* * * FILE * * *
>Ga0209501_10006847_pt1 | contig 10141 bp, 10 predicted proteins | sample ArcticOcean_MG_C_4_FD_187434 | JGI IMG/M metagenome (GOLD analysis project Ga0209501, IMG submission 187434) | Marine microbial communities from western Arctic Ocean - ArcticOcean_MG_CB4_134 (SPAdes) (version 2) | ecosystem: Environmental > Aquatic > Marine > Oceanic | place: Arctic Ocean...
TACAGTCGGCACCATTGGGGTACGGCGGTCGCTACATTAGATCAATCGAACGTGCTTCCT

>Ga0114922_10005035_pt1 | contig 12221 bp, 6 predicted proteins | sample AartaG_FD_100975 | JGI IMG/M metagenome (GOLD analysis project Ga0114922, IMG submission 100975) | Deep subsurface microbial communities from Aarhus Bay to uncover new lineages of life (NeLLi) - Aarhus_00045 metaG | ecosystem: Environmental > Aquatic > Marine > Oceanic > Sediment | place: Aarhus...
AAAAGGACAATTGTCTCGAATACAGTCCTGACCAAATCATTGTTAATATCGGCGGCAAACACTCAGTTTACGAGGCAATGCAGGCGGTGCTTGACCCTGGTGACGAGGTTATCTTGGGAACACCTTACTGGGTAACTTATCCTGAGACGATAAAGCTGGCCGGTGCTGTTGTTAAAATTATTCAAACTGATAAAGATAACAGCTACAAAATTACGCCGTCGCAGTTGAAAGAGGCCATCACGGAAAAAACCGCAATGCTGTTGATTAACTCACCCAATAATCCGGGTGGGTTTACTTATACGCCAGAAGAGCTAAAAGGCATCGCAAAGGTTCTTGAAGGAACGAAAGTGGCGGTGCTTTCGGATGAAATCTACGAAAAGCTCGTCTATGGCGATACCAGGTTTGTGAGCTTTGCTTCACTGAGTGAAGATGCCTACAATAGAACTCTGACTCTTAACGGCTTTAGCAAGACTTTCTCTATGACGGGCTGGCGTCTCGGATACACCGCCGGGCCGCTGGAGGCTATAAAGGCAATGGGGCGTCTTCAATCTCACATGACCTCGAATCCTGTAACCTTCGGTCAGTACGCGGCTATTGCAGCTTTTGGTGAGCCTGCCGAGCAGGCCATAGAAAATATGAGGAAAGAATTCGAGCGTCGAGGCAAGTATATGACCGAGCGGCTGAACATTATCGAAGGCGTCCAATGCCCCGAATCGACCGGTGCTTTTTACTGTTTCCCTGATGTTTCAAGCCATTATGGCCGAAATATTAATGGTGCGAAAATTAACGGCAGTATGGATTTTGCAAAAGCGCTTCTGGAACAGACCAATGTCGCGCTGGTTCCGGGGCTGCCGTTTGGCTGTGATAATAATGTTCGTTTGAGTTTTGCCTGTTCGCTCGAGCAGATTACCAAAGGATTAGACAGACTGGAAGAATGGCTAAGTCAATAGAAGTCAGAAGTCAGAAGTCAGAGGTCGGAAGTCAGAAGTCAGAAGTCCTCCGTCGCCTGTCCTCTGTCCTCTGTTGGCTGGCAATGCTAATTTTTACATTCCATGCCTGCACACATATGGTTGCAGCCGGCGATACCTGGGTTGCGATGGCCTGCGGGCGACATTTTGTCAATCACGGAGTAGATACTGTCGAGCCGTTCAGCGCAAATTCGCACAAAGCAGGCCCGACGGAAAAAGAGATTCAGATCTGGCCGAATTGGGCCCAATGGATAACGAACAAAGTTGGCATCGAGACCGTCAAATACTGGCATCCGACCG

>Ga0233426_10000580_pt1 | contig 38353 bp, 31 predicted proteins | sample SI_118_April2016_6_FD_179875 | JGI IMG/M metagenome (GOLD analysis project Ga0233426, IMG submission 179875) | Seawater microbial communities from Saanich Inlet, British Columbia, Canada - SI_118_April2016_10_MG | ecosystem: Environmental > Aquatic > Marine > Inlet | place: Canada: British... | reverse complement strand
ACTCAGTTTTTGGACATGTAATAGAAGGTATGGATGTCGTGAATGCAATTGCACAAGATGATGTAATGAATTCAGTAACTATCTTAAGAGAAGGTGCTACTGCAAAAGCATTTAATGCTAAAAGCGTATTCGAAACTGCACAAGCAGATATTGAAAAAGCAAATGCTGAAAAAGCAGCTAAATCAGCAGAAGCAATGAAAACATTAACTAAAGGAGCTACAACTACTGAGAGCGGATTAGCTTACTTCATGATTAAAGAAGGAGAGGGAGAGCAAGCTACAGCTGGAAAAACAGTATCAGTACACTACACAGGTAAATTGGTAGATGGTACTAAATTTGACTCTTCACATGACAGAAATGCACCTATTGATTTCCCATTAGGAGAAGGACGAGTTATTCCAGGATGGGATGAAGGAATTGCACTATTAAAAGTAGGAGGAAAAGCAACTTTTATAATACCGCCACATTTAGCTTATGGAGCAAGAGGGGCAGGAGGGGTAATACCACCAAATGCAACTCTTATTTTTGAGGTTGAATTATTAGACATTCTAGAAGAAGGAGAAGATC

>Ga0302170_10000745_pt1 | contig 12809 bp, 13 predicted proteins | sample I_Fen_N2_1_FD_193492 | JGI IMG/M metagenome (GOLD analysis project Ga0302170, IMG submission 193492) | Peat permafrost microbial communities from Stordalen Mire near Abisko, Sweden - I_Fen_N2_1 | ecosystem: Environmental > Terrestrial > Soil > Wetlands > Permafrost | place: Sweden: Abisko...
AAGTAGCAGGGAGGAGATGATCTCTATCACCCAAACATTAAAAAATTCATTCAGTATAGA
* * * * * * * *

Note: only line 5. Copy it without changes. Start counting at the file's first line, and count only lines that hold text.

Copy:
>Ga0233426_10000580_pt1 | contig 38353 bp, 31 predicted proteins | sample SI_118_April2016_6_FD_179875 | JGI IMG/M metagenome (GOLD analysis project Ga0233426, IMG submission 179875) | Seawater microbial communities from Saanich Inlet, British Columbia, Canada - SI_118_April2016_10_MG | ecosystem: Environmental > Aquatic > Marine > Inlet | place: Canada: British... | reverse complement strand